The idea that a handful of companies have complete control over whether or not you can communicate your beliefs online creates a significant tension around the issue of censorship. The Electronic Frontier Foundation (EFF) is worried that careless censorship by companies will bolster the efforts by governments to turn these decisions into demands.
It is true that we should be very, very concerned about government censorship. Germany, for example, would be happy to force every online service to reject Daily Stormer as a customer. And if these neo-Nazis had been writing in Germany, cops would have been busting down their doors and arresting them.
But a lengthy blog post expressing EFF's concerns hits an odd spot very early on:
Protecting free speech is not something we do because we agree with all of the speech that gets protected. We do it because we believe that no one—not the government and not private commercial enterprises—should decide who gets to speak and who doesn't.
There's a big problem with this argument. There is no outcome to a speech conflict (or really any conflict that involves liberty) that doesn't involve either the government or a private enterprise making a decision. A newspaper (a private commercial enterprise) decides what letters to run, what news stories to run, which quotes to use, and even who writes for them. The government determines when speech crosses over into incitement, libel, or another form of unprotected expression.
There are few decisions about the transmission of speech to a broader audience that are not subject to either private or government participation. Post a note on a bulletin board at a laundromat? The shop's owner gets to decide if it stays. Yell on a public street corner about how we're all going to hell? The government will protect that speech. Probably.
Further into the post, EFF takes a more nuanced position: What they really want is a more transparent process open to appeals before an internet service cuts off a customer's ability to communicate.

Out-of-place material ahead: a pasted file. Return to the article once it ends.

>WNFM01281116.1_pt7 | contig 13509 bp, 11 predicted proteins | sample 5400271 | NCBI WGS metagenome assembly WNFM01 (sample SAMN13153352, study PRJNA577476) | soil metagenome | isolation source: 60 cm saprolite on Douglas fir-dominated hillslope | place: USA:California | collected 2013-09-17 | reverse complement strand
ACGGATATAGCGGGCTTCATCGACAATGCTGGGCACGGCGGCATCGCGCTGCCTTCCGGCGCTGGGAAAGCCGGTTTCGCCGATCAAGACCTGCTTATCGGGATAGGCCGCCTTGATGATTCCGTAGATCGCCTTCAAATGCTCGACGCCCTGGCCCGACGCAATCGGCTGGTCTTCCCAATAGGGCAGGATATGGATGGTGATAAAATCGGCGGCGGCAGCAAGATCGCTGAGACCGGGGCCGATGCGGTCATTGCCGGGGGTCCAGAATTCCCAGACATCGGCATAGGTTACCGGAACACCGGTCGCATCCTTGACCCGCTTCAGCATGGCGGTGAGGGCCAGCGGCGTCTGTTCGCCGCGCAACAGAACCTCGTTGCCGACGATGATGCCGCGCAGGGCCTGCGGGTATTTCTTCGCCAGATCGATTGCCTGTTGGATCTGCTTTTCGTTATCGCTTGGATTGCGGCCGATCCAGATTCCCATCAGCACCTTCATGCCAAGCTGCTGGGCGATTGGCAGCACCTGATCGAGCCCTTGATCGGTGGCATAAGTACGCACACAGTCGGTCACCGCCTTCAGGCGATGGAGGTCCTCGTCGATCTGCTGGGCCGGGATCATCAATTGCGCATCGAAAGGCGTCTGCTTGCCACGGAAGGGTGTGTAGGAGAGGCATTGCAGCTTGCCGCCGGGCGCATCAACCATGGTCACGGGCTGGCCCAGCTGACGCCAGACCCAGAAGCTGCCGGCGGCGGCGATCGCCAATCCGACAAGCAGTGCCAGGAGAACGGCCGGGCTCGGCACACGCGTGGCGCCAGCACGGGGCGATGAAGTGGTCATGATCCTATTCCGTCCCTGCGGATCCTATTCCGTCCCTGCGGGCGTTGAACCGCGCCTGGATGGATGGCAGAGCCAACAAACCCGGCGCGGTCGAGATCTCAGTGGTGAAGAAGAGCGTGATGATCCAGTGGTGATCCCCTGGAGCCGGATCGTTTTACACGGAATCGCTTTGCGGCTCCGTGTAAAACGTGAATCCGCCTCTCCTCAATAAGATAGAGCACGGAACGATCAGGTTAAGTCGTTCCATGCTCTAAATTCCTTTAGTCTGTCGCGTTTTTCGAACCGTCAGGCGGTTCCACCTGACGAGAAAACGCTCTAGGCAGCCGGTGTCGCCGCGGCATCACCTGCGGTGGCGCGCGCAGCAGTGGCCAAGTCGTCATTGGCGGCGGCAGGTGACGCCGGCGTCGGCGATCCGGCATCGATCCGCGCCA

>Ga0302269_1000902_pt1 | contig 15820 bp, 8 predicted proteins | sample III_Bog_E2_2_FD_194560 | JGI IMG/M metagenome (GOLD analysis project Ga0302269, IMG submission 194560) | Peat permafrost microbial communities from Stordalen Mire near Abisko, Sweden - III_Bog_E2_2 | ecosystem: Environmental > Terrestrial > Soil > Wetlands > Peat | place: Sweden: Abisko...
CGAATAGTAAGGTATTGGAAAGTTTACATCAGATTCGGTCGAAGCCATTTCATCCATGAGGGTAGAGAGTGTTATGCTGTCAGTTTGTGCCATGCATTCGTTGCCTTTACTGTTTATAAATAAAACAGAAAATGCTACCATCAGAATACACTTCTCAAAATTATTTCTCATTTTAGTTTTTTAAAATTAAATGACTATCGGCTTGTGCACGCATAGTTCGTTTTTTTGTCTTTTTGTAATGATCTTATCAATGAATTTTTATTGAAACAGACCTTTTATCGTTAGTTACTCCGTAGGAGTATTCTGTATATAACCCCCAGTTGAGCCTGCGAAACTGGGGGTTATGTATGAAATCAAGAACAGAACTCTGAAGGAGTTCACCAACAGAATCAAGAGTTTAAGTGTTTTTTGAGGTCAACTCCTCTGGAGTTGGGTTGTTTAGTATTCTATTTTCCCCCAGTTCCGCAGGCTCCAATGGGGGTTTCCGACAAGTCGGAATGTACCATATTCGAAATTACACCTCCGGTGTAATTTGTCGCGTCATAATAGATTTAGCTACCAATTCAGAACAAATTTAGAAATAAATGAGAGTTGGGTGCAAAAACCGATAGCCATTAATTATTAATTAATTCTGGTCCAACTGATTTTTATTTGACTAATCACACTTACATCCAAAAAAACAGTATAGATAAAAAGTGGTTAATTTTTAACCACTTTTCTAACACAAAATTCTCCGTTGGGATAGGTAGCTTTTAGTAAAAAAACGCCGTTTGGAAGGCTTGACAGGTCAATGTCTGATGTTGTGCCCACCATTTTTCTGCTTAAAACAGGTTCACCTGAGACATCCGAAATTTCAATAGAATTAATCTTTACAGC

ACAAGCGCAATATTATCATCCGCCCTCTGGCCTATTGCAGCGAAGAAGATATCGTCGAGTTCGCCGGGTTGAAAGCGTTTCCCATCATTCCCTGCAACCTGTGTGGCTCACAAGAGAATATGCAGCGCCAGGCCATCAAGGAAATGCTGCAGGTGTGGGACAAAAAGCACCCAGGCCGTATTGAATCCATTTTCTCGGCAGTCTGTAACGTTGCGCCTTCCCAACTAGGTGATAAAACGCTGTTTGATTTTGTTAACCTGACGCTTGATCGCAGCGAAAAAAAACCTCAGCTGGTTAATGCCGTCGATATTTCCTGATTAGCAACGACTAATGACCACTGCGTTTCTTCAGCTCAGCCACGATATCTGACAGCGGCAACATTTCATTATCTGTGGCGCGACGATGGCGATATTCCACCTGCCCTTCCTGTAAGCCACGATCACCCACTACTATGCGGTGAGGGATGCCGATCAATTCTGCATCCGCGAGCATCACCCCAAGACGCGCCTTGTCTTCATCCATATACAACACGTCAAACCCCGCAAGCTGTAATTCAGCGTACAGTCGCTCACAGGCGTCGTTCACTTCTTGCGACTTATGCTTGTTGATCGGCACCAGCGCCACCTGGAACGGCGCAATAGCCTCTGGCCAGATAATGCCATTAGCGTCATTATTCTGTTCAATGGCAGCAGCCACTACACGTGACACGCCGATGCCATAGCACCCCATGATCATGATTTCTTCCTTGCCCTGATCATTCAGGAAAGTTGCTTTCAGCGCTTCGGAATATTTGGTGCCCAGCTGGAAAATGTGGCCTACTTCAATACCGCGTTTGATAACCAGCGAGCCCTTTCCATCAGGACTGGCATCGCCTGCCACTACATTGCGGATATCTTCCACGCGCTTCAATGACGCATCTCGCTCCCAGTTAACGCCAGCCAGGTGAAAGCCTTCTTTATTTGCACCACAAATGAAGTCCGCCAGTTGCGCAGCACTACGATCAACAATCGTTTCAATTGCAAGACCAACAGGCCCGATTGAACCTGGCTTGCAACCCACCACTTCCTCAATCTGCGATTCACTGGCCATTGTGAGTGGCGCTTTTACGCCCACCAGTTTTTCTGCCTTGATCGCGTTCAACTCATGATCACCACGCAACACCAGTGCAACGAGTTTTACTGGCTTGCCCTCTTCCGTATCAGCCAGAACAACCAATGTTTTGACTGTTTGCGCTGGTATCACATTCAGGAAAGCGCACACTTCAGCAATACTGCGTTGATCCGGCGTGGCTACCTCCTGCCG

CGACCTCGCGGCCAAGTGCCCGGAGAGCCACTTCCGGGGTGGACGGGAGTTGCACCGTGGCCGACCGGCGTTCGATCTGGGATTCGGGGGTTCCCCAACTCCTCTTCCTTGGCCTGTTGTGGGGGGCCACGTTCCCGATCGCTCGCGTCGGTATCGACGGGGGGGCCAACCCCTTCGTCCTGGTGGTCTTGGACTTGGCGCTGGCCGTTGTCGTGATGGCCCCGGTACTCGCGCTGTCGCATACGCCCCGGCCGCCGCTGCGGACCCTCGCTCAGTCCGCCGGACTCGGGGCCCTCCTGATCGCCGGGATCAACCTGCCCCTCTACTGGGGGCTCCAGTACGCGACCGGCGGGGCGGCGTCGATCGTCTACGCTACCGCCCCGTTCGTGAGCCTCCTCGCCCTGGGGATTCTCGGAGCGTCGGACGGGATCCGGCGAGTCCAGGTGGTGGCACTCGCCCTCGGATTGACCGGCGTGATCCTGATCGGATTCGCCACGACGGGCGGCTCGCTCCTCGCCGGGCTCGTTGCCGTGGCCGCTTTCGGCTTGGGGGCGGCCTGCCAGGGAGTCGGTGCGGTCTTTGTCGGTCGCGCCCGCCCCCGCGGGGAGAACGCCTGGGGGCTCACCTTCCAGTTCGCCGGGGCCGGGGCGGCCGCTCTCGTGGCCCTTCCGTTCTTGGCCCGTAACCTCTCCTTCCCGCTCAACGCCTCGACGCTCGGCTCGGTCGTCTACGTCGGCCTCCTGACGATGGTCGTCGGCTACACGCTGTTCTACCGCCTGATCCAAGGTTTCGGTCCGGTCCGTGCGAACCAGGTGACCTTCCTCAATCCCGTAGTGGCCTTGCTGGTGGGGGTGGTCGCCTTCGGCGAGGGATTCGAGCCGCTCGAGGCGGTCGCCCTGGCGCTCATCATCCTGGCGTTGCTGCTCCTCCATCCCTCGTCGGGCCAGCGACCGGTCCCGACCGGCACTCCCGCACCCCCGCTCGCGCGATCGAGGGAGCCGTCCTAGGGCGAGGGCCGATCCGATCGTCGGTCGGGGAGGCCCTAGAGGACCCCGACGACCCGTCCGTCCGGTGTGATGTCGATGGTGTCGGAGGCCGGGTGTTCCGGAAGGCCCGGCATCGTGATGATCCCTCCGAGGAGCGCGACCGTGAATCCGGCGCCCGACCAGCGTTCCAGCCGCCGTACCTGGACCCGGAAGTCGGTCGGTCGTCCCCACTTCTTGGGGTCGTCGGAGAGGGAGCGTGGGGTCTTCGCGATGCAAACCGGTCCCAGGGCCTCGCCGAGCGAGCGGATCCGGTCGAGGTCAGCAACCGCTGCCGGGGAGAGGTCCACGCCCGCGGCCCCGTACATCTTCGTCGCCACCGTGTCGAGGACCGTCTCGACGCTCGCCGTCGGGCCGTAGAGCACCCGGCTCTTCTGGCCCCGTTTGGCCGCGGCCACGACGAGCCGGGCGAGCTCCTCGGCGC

That would certainly be a better business practice than how Prince decided to approach The Daily Stormer. But it is still CloudFlare's decision. Prince and his colleagues can put a new process in place, but it's still their process. They are still deciding who gets a platform. They are not surrendering the right to freedom of association, and they absolutely shouldn't surrender that right.
Embedded within EFF's argument is the idea that if companies involved in domain registering and hosting start making decisions about customers based on politics, then governments will follow suit and invoke the authority to do the same. And indeed, we're seeing that play out in Europe. YouTube and Google announced a crackdown on extremist content in order to satisfy government demands, and we're already seeing the censorship of journalism and research as a consequence.
But that's precisely why organizations like EFF should be defending Prince's right to make these decisions. If the point of free speech is to defend controversial speech, the point of freedom of association is to defend controversial associations. If people with a financial stake in CloudFlare don't like Prince's choices, they are the ones who should make him change them or dump him.
Freedom cannot merely mean that companies must follow a certain process before dumping customers. That's not freedom. I might not have made the same decision Prince made, but he was well within his rights as the CEO of CloudFlare to do so.